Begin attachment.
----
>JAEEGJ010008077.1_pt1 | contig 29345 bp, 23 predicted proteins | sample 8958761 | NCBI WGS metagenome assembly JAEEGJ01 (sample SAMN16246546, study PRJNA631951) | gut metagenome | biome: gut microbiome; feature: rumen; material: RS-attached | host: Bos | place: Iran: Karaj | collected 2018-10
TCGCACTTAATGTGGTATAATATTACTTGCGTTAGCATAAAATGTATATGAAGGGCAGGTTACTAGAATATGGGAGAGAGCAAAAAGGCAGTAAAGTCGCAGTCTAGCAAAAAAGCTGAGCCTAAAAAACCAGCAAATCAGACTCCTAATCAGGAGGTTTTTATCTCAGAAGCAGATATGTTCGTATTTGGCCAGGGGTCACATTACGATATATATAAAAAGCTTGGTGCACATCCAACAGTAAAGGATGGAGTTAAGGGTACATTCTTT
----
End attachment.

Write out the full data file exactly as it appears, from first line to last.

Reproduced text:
>JAEEGJ010008077.1_pt1 | contig 29345 bp, 23 predicted proteins | sample 8958761 | NCBI WGS metagenome assembly JAEEGJ01 (sample SAMN16246546, study PRJNA631951) | gut metagenome | biome: gut microbiome; feature: rumen; material: RS-attached | host: Bos | place: Iran: Karaj | collected 2018-10
TCGCACTTAATGTGGTATAATATTACTTGCGTTAGCATAAAATGTATATGAAGGGCAGGTTACTAGAATATGGGAGAGAGCAAAAAGGCAGTAAAGTCGCAGTCTAGCAAAAAAGCTGAGCCTAAAAAACCAGCAAATCAGACTCCTAATCAGGAGGTTTTTATCTCAGAAGCAGATATGTTCGTATTTGGCCAGGGGTCACATTACGATATATATAAAAAGCTTGGTGCACATCCAACAGTAAAGGATGGAGTTAAGGGTACATTCTTT